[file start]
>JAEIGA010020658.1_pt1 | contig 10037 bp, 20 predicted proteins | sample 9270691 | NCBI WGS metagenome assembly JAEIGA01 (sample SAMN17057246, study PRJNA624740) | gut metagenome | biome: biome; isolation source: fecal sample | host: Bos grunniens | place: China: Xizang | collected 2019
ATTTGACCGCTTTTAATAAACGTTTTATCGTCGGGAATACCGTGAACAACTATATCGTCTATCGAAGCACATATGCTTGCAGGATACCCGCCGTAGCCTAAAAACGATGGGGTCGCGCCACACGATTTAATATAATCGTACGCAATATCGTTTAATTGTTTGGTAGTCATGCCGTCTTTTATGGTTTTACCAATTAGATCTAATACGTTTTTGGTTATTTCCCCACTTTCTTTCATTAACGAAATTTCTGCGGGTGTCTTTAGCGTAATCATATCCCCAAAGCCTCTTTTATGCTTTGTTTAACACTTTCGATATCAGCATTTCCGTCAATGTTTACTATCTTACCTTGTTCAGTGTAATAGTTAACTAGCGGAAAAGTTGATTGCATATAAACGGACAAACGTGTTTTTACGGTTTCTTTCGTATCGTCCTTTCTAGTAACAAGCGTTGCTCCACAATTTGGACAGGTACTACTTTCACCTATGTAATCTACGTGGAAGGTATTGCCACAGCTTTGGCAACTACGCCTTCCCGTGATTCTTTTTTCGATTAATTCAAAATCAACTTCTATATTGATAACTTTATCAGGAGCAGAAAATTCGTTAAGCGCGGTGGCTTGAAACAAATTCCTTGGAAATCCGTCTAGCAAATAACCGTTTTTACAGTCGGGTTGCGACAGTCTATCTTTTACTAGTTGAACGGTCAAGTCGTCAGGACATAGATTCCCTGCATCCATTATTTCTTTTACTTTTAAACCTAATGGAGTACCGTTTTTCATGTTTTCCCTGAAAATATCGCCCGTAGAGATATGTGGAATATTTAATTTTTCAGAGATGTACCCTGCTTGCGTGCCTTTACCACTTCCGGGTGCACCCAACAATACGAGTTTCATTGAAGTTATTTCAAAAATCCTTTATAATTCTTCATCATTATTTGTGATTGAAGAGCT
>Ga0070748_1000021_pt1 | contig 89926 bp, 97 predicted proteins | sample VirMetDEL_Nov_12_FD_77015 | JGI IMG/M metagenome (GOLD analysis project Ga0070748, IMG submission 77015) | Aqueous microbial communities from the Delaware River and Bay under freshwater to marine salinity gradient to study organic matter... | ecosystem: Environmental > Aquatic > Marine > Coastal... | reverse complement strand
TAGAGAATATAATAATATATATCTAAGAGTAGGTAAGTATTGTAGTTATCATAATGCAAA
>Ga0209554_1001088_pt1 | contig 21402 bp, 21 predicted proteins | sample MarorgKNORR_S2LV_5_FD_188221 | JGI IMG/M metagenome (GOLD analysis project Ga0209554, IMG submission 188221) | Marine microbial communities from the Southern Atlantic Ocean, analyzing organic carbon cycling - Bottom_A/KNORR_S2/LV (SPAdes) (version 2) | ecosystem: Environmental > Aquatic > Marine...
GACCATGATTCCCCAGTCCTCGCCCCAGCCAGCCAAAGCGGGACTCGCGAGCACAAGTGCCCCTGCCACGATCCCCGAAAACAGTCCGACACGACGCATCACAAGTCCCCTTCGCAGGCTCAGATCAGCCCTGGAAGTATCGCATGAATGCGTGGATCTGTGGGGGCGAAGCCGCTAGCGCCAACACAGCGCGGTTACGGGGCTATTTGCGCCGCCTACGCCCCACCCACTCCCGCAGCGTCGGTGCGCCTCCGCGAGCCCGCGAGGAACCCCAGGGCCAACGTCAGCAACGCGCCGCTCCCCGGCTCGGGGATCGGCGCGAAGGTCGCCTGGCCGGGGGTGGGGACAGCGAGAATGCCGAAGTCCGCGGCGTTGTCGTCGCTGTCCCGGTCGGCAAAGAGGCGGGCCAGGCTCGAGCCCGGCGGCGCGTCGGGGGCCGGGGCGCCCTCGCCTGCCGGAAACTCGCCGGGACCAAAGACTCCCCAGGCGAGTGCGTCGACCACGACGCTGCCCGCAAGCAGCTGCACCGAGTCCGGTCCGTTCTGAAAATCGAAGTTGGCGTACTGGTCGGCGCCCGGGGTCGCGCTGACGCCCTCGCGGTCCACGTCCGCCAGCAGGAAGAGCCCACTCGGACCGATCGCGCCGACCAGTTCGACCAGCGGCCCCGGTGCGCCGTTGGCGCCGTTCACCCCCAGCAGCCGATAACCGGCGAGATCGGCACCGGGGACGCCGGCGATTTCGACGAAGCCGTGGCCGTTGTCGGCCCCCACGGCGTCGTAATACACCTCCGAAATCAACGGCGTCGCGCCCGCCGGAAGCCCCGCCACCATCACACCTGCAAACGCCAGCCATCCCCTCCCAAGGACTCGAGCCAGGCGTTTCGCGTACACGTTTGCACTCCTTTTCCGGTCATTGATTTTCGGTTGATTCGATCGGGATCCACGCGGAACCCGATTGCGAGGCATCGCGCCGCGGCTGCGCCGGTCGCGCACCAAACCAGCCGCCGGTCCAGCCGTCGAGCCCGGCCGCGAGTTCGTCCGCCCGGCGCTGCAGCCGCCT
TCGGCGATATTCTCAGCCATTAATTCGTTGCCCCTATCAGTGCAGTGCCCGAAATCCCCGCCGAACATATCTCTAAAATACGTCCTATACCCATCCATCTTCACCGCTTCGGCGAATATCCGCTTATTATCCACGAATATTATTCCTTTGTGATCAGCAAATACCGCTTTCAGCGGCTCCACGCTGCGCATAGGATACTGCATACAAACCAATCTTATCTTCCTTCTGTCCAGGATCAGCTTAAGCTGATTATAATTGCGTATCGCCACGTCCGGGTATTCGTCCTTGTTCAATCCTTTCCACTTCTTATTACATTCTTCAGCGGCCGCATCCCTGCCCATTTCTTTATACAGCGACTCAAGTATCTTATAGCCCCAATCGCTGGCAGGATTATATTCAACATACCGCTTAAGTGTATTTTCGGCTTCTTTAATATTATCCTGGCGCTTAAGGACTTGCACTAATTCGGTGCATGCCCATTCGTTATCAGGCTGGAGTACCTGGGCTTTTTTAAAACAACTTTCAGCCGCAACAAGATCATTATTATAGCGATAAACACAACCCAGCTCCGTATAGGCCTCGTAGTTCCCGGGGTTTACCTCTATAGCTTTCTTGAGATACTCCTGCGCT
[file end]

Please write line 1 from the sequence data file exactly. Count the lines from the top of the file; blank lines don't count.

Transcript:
>JAEIGA010020658.1_pt1 | contig 10037 bp, 20 predicted proteins | sample 9270691 | NCBI WGS metagenome assembly JAEIGA01 (sample SAMN17057246, study PRJNA624740) | gut metagenome | biome: biome; isolation source: fecal sample | host: Bos grunniens | place: China: Xizang | collected 2019